LOUISVILLE, Ky. — The former Louisville police officer who fatally shot Breonna Taylor has a new police job in a county northeast of the city.

The Carroll County Sheriff’s Office confirmed Saturday the hiring of Myles Cosgrove, who was fired from the Louisville Metropolitan Police Department in January 2021 for violating use-of-force procedures and failing to wear a body camera during the raid on Taylor’s apartment, ABC affiliate. THAT of Louisville reported.

A protest was planned in Carroll County on Monday in response to his hiring.

Investigators said Cosgrove fired 16 rounds into the apartment after Taylor’s front door was breached during a narcotics raid on March 13, 2020. Thinking an intruder was forcibly entering, Taylor’s boyfriend fired with a gun to the officers. Officer Jonathan Mattingly was hit in the leg and officers returned fire, killing Taylor in the aisle of him.

An FBI investigation determined that Cosgrove and Mattingly beat Taylor, a 26-year-old black woman, and that Cosgrove likely fired the fatal shot. No officers were indicted by a 2020 state grand jury in Taylor’s death, and a two-year investigation by the FBI it also cleared Cosgrove and Mattingly of any charges.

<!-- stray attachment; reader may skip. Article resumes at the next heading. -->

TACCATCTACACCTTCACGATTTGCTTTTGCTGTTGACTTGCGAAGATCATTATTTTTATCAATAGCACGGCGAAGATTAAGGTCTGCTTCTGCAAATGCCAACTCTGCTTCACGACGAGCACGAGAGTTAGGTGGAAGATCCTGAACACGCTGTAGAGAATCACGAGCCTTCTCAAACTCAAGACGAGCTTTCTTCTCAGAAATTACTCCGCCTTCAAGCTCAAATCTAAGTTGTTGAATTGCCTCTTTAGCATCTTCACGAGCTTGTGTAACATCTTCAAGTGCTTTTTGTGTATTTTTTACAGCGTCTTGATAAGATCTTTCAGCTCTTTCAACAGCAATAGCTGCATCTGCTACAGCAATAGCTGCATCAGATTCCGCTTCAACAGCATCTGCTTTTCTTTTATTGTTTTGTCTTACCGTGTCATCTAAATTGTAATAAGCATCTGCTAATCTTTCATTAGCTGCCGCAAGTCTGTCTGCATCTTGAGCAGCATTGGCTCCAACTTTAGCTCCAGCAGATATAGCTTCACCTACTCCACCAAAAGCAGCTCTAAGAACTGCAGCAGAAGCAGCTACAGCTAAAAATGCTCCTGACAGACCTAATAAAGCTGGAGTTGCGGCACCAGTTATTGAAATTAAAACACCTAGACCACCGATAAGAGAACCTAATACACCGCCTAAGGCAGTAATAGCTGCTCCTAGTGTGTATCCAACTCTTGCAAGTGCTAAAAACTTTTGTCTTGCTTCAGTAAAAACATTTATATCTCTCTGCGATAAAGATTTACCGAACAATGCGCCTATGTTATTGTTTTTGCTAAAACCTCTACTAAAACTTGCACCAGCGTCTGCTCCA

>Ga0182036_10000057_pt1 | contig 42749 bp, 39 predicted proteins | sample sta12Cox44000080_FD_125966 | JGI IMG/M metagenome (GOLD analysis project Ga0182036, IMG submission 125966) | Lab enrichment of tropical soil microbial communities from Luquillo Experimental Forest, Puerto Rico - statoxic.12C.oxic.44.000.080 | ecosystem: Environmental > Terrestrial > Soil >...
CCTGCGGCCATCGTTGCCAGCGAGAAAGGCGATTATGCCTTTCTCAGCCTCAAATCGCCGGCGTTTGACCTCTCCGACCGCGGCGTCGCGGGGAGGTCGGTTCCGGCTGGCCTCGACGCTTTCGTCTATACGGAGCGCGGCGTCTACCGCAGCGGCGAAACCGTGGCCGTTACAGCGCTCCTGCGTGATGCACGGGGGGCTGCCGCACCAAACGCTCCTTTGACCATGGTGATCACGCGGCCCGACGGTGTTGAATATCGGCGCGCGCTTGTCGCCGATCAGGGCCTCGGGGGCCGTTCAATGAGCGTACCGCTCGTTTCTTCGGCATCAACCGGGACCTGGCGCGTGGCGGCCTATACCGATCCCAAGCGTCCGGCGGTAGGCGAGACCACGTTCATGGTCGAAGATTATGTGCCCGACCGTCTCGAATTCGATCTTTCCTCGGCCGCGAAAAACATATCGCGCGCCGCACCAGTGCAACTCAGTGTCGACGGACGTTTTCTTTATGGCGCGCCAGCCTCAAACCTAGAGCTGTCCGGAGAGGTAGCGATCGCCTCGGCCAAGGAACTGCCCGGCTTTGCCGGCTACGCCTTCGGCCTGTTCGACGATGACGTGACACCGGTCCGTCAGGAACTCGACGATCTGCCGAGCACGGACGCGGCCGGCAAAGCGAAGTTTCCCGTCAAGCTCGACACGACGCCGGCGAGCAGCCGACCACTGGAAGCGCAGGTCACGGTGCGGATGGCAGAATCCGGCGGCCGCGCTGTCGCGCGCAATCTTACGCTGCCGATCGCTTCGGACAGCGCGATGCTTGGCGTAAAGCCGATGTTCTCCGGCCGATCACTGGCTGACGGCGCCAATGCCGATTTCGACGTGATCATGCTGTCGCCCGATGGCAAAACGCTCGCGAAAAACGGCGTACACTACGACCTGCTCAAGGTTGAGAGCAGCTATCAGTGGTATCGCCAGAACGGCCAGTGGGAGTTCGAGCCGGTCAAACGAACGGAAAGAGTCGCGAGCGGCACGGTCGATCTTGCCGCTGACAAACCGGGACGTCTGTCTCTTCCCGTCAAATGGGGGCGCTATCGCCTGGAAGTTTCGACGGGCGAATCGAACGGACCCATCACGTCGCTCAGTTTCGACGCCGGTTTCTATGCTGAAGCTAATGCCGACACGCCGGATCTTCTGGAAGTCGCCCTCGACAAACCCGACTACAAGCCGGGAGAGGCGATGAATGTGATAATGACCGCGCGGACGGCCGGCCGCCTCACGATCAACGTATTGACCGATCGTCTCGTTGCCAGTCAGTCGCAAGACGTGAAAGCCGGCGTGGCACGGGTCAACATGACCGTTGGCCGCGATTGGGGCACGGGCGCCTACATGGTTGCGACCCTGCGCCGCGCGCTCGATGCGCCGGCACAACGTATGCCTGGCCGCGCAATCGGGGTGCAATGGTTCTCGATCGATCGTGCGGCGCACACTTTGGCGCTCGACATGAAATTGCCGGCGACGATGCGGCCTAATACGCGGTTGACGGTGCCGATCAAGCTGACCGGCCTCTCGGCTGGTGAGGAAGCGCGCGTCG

breonna taylor
Breona Taylor.family photo

The FBI investigation found that other senior officers had crafted a flawed drug warrant that contained false information about Taylor. U.S. Attorney Merrick Garland said in August that the officers who went to Taylor’s apartment with the warrant «were not involved in drafting the warrant affidavit and did not know it was false.»

Carroll County deputy chief Robert Miller said Cosgrove was acquitted by the state grand jury over his employment with the tiny Kentucky sheriff’s department.

In November, the Kentucky Law Enforcement Council voted not to revoke Cosgrove’s state peace officer certification. That meant he could apply for other law enforcement jobs in the state.

Brett Hankison, an officer who fired but did not hit anyone during the raid, was found not guilty by a jury on charges of wanton endangerment.

But he is still awaiting trial on federal civil rights charges for his actions during the raid, as are two other officers who participated in obtaining the warrant. A third officer pleaded guilty to conspiracy in order making.